Nepali Times
Here And There
Off the trail


Thimpu, Bhutan - There are few things more dreaded by the working journalist than missing a big story back home, on one's "patch" as it were. It happens to us all, as I found out to my cost last week. The venue for my humiliation, my complete humbling, was this tiny city, in a delightful little cafe that is a match for many of Thamel's finest places.

A fellow Kathmandu expat came through the door as I sipped my coffee in total innocence and fired a broadside. "I suppose you're discussing what's going on in Kathmandu," she said, then looked puzzled as I sprayed fragrant Indian java on my dining companions. Not to dwell on the matter, but I was caught out. Away from home in a time of crisis, and the familiar feeling of dread descended like the evening storms that give Bhutan its name, Land of the Thunder Dragon.

Contrite and offering to drive through the night to reach the scene of King Gyanendra's surprise move, I telephoned my editor in London. "Oh don't worry," he said, experienced in the ways of caught-out correspondents, "you've already missed the story so relax and come home as you planned." It was, as you might imagine, not the best of days for me, although I dare say Sher Bahadur Deuba had a much worse case of the Saturday morning blues last week.

I was able to do one thing for faithful Nepali Times readers: a quick survey of opinion in Thimpu on the developments across the Himalayan rampart in Kathmandu. There was, of course, huge fascination, a desire to know what had brought about the king's move. Bhutanese news hounds depend on the international media to bring them developments from Nepal, the second most important country on their jagged horizon. Budgets at Kuensel, the only newspaper, don't allow for a reporter based in Kathmandu, nor do attitudes in either capital, I'm sure. In the absence of a comprehensive chronology of events, the presence of a befuddled, still embarrassed and far too often absconding Nepal correspondent will do. So I was able to proffer a few opinions and demand a few in return.

The consensus, I have to say, among almost everyone I spoke to, was concern that political crises had so often gripped Nepal in recent years. Bhutanese are well aware that stability here serves their interests, as well as those of Nepalis. Some people made reference to their own king, Jigme Singye Wangchuk, and his current policy of gradually establishing a more democratic order to allow the Bhutanese to get used to his absence at the centre of things. "Perhaps you should have done it that way in Nepal," opined a former royal official over a few glasses of the excellent Red Panda beer. (Suggestion to those seeking normal relations between Bhutan and Nepal: free trade in local beer. Trust me, it would work wonders). Another friend, who asked not be quoted directly, said the Bhutanese greatly desired a stable Nepal to perhaps allow the two countries to consult more on relations with India-the large and overwhelming influence in both national lives.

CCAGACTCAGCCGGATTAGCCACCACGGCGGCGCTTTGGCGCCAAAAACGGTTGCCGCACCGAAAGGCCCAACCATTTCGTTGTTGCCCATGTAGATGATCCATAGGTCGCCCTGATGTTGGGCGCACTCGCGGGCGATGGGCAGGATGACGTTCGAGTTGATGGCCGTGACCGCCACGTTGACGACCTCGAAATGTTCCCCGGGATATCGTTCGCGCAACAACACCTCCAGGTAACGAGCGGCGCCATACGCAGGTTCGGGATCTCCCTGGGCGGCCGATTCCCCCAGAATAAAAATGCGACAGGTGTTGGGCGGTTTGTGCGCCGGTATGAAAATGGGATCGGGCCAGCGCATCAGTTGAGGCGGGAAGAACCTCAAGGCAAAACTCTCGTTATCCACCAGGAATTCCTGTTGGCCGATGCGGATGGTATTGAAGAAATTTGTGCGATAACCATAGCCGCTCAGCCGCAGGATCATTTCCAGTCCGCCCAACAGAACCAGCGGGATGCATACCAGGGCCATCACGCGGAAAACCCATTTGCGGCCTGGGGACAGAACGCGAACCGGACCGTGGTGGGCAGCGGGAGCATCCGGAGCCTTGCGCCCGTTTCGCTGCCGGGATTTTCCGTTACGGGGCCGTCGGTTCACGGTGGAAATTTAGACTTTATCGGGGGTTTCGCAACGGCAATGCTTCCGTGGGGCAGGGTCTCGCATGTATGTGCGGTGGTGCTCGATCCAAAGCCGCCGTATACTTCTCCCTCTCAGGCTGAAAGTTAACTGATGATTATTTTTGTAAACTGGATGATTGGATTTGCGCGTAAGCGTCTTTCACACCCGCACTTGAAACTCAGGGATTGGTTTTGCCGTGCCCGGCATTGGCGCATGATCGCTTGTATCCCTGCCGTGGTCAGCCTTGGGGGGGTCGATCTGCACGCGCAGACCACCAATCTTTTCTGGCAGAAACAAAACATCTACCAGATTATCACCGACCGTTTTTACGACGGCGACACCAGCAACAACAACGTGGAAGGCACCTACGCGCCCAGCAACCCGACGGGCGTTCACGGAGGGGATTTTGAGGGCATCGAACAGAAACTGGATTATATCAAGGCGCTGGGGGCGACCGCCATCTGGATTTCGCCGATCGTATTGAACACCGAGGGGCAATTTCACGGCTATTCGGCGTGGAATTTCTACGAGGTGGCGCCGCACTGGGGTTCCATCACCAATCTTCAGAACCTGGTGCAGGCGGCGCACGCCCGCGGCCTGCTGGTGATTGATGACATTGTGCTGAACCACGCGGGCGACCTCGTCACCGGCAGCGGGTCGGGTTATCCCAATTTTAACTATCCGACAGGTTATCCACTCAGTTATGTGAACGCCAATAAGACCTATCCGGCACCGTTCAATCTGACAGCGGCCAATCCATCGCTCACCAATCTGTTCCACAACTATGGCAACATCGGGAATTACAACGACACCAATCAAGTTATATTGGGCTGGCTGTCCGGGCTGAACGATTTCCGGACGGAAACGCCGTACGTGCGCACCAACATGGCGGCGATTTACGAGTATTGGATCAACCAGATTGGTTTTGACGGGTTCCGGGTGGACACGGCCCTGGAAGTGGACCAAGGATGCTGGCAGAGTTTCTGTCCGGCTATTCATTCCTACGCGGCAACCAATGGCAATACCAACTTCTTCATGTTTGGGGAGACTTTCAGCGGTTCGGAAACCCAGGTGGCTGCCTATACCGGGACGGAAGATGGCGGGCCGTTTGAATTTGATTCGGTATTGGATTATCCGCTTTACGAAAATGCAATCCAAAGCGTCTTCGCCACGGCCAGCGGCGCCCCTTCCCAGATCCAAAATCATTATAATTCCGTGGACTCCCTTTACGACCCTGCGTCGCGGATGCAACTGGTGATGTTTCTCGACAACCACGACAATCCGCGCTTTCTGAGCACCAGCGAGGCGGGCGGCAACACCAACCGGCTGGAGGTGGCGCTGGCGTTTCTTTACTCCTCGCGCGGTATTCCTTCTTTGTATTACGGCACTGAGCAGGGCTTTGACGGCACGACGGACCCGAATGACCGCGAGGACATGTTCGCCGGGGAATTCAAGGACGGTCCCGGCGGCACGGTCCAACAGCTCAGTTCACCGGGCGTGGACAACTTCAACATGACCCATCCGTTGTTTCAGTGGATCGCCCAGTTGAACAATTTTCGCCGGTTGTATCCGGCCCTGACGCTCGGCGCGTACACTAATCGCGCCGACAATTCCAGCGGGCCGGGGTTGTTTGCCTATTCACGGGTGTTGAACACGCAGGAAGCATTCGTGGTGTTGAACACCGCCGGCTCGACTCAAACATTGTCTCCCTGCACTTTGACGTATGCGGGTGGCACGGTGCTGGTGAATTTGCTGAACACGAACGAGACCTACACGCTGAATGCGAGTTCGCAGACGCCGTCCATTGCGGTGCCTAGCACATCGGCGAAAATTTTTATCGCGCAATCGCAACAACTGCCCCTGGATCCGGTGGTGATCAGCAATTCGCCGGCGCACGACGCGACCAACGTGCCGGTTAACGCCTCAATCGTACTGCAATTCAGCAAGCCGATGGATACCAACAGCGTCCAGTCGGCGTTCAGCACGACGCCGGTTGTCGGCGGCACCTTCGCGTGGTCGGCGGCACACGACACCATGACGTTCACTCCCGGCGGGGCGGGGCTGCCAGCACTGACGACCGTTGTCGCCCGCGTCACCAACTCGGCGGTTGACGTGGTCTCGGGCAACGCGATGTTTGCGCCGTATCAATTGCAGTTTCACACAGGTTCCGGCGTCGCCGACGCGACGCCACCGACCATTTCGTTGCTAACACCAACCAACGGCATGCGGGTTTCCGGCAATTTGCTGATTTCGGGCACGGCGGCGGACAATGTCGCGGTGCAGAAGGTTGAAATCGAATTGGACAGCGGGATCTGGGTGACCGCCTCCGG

By and large, people in the Thunder Dragon's eyrie thought King Gyanendra's move was a good thing and not particularly surprising although they had no idea-from news coverage on the Internet-that it was coming. "We Himalayan people need guidance," a travel agent told me. "More and more of us want openness and democracy, but we still may not know what's best for us at crucial times." I wonder about that one, but leave it alone for now. The point is, the Bhutanese seem to have a real empathy for what's happening here. Not once did I detect a note of glee at yet another potentially damaging round of political turmoil in Nepal, no one said: "I told you so, democracy is a bad idea". Of course, the issue of the refugees in Jhapa and Morang hangs over the two countries now, as ever, and it's unlikely that a quick settlement of that sad situation will develop soon. But just maybe, Bhutanese goodwill for Nepal can translate into something tangible that's perceived in Kathmandu.

For now, I'll stick to promoting a trans-Himalayan beer exchange as the beginning of a thaw in long frosty relations. Anyone for a cold Red Panda?

(11 JAN 2013 - 17 JAN 2013)